Cerebral palsy can’t keep Greenville guitarist from rocking (Video)

Posted by Mike Taylor • Last Updated 2:27 pm on Monday, April 02 2012

Some guitarists say the sound is in the hands, the magical interplay of fingertips on steel; others say it’s all about the equipment — the instrument, the amps, the microphones. For Ryan Hallengren, the music comes straight from the heart and nothing — not even cerebral palsy — is going to keep that music locked up inside him.

Many players would be tempted to throw in the towel if faced with the limitations Hallengren faces; because of the cerebral palsy, he’s unable to form chords in a traditional manner. His workaround solution involves tuning the guitar to an open E, then devising his own chord formations for the popular tunes he performs with his brother Devin Hallengren on drums in their classic rock band the Noiz Boyz.

Greenville area brothers Ryan, left, and Devin Hallengren have been playing music together since childhood. — Daily News/Mike Taylor

You might think Hallengren would be limited in the types of music he could cover. Then you hear him play. His solid, inspired riffing ranks alongside many of the area’s finest players, making Ryan one of the most sought-after guitarists working the local circuit.

“Figuring out the chords themselves is not too difficult,” Hallengren says. “The hard part is getting my fingers to reach the frets. It’s more of a physical thing. If one method doesn’t work, I just try something else that works better.”

How does he do it?

Hallengren’s unique style leaves some guitarists who see his live shows scratching their heads, wondering how the heck he does it. For most audiences, however, his convoluted fingerings go unnoticed.

“You have to think on your fingers, so to speak,” Hallengren says. “Sometimes if my right thumb is getting tired I’ll push down hard with my left thumb. Nobody notices because all they hear is the music.”

The hardest part, according to Hallengren, is getting to the gigs and climbing onto some of the taller stages. The cerebral palsy makes it impossible for Hallengren to drive; walking can be a challenge, even with a cane. You’d never know it to hear him talk.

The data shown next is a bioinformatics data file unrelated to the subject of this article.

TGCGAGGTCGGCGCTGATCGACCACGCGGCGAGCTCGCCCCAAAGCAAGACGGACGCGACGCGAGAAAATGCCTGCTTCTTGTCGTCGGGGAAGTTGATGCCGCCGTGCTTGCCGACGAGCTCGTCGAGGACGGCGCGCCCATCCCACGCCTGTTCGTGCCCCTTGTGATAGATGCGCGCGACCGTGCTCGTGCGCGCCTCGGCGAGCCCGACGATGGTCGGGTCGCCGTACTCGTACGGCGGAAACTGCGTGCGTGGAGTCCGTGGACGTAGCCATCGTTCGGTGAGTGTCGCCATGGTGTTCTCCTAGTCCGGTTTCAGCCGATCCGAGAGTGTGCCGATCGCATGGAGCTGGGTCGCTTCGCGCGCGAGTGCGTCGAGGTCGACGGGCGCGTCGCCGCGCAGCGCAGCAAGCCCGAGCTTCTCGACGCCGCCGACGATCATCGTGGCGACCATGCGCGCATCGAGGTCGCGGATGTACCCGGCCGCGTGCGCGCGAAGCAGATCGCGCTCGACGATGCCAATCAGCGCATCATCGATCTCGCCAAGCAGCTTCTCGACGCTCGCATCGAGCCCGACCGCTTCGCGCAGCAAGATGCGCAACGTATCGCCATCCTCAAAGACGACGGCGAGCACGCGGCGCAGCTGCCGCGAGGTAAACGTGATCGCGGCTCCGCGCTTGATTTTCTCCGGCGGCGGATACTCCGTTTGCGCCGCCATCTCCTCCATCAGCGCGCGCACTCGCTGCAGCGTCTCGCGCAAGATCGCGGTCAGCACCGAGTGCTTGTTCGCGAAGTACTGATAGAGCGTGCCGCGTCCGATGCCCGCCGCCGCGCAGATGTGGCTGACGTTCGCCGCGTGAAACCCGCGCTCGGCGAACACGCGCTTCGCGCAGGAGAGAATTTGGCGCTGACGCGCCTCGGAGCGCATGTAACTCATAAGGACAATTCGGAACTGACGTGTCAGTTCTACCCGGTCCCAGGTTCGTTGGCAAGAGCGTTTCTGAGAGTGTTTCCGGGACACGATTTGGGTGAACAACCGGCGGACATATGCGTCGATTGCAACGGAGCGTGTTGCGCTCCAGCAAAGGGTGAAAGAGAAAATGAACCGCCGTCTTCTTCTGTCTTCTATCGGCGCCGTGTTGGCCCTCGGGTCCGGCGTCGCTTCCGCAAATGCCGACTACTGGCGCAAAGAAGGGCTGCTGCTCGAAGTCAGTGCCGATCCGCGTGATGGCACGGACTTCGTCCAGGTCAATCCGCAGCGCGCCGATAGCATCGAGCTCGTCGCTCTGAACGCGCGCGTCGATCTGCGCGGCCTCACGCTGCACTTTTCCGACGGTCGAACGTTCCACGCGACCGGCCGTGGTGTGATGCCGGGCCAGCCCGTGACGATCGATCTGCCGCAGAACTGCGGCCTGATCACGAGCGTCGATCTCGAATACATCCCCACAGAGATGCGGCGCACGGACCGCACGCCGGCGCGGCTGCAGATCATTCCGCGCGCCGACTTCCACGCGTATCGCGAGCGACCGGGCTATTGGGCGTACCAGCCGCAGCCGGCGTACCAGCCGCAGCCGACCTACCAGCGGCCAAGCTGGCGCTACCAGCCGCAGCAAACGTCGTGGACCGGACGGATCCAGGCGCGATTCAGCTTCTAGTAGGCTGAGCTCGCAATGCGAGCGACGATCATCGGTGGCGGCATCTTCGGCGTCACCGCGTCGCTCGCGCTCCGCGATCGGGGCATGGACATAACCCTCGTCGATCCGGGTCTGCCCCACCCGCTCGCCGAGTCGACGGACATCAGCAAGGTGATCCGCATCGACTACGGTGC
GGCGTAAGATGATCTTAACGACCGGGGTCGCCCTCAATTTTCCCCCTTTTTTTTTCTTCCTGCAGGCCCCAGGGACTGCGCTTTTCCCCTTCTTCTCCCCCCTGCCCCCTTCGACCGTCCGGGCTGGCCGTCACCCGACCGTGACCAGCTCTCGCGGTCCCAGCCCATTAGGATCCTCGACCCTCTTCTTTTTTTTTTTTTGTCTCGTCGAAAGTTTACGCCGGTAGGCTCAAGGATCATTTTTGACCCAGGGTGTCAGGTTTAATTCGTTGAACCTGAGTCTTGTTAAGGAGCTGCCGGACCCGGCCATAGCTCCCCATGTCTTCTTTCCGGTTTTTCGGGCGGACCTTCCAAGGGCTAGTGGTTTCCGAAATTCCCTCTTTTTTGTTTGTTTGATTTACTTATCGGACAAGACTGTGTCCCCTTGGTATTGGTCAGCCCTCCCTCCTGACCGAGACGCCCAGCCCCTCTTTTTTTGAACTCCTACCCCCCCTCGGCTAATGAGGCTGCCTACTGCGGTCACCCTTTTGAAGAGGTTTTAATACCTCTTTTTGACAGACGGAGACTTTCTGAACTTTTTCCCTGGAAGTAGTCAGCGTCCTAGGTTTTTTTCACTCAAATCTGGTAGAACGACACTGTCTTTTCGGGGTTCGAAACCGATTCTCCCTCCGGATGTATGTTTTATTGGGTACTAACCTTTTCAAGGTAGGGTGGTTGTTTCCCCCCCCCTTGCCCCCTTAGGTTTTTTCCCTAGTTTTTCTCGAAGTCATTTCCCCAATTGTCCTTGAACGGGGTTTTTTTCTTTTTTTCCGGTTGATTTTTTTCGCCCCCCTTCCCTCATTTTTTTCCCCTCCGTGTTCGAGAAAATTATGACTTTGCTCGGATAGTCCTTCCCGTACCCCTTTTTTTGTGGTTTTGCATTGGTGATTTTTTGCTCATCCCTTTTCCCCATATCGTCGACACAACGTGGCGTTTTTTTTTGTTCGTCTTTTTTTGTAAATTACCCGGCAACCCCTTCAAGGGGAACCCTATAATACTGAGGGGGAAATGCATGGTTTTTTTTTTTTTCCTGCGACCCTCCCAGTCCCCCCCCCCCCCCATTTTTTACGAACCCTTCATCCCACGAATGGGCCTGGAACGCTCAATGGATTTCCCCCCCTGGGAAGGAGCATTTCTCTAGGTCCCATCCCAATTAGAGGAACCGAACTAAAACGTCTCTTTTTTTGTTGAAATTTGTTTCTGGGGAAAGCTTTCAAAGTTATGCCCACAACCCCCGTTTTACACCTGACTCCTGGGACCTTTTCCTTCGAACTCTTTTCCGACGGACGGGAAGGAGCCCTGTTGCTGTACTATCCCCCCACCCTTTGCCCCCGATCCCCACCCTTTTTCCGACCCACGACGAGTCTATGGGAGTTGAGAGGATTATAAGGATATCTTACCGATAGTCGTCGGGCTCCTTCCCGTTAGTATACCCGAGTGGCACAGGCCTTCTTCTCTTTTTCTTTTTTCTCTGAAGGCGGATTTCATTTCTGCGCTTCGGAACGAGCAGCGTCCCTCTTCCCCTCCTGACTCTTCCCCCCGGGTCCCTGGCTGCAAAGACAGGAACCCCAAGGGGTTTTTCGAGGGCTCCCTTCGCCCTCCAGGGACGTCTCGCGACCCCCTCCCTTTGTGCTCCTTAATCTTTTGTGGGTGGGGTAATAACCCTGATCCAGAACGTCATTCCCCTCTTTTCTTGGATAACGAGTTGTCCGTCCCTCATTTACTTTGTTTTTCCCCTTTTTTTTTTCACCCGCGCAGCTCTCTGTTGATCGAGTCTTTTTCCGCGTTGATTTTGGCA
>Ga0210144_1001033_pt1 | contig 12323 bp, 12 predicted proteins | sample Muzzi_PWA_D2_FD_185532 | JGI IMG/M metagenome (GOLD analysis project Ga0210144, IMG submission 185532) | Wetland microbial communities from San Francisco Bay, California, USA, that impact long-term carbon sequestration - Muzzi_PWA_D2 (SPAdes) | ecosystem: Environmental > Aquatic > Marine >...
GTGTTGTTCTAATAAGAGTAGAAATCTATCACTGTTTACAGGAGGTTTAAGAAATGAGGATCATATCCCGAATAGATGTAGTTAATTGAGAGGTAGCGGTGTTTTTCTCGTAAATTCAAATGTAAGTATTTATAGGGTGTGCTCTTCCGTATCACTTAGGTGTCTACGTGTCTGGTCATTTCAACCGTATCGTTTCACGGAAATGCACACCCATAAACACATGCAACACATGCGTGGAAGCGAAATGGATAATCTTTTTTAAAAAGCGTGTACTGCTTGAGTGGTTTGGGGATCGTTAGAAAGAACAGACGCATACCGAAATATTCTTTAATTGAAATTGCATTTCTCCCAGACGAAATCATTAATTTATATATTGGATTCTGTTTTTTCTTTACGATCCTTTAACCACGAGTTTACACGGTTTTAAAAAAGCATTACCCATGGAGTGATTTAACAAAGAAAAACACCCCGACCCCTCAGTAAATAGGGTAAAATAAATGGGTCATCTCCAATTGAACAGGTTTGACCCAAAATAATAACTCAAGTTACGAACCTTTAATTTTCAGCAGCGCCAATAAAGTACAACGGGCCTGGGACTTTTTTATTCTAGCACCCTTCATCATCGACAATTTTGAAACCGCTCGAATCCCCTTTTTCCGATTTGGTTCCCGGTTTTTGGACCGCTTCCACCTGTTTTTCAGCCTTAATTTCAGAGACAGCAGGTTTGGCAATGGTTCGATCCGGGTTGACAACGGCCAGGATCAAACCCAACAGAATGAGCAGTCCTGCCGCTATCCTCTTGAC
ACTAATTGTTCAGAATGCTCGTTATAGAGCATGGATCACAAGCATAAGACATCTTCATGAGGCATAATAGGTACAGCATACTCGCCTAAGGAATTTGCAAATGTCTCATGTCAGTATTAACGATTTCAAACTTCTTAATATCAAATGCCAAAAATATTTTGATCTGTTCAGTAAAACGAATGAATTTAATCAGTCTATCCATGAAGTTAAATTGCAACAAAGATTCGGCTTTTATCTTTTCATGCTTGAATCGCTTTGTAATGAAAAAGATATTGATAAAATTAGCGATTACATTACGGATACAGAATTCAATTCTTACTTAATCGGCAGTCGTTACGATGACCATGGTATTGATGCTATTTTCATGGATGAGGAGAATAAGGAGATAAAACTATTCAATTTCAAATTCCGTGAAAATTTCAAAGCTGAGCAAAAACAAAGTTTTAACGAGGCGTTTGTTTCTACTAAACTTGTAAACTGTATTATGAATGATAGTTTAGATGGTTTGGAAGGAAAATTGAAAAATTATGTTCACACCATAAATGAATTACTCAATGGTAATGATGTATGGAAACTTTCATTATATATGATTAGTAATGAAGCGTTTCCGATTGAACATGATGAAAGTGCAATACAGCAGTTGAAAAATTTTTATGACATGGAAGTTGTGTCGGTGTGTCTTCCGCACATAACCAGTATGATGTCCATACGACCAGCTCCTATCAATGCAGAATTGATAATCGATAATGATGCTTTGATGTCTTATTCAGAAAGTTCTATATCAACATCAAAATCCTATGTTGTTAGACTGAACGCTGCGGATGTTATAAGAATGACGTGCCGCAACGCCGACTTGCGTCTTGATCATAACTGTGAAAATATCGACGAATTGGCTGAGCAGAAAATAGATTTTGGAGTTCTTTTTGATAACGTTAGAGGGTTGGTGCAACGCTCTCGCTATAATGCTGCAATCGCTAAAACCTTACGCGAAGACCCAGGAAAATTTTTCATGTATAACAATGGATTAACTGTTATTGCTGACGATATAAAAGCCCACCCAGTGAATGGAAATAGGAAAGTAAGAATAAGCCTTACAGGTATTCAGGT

“It’s not too difficult, really,” Hallengren says. “Logistically, it takes some assistance, but it’s what’s between the ears that books the gigs.”

Musical family

Hallengren and his brother Devin were introduced to music at an early age. Ryan played piano by the time he was eight years old. But it wasn’t until their early teens that they discovered the joys of rock and roll. Entranced with “hair bands” like Kiss and Poison, the brothers immersed themselves in the style until they could emulate their favorite groups note for note.

“We just kind of branched out from there,” Hallengren says. “We did the market research and figured out this is what people wanted to hear. People call us music libraries.”

Not surprisingly, the brothers come from a musical family with numerous uncles, parents and miscellaneous cousins performing in various bands around the area. It was only a matter of time before they took up instruments and joined in.

Devin Hallengren jokes about learning to play from his older brother, admitting it’s not always easy working with family.

“It’s been an experience,” the younger brother says. “We’ve had our good nights and our bad nights. When it’s a bad night I’d like to smack him, but when it’s good, it’s really good.”

Ryan Hallengren, left, lays down a groove while younger brother Devin “The Hammer” Hallengren — who usually plays drums — keeps time on bass. They currently play together in the duet Noiz Boyz and the Top Shelf band, appearing this weekend at the Driftway Bar in Belding. — Daily News/Mike Taylor

According to Devin Hallengren, the band earned its “Noyz Boiz” moniker while the brothers were still living at home. The two spent days (and nights) slamming together hair band standards in their bedroom rehearsal space. Between the PA, amps and drum set, things could get a little loud.

“One day our mom was having a really bad day and she came into the bedroom and shouted, ‘Knock off the noise, boys!’” Devin Hallengren says. “I thought about it for a while and decided that would be a great name. I told my mom about (our decision) and she felt bad all day long about yelling at us.”

Hundreds of shows

The name stuck though and it wasn’t long until the brothers were playing their first professional gig. They were called in to play a party in the “middle of nowhere” when the band originally hired for the gig became too inebriated to perform.

“They called us to finish the night,” Devin Hallengren says. “We played ‘Rock & Roll All Night’ by Kiss all night long and everyone was singing along.”

Hundreds of shows have followed for the Hallengren brothers, with the Noiz Boyz format and other bands. Ryan Hallengren currently performs with Noiz Boyz, Top Shelf and Deepfall. Devin Hallengren plays regularly with Top Shelf and the Messin’ Around bands in addition to his work with Noiz Boyz.

According to Devin Hallengren, the next generation of family-inspired musicians is already coming up.

“My (six-year-old) son, Jordan, came to see us play and he said, ‘Man, I wanna do what my daddy’s doing,’” Devin Hallengren says. “I let him get up there and beat on the drums while grandma and grandpa take pictures. He likes it. He gets to be a rock star for a few minutes.”

As long as there’s a new generation of Hallengrens ready to lay down a distorted guitar riff or hammer out a solid back-beat on the drums, the future of ’80s hair band music remains alive and well in West Michigan.

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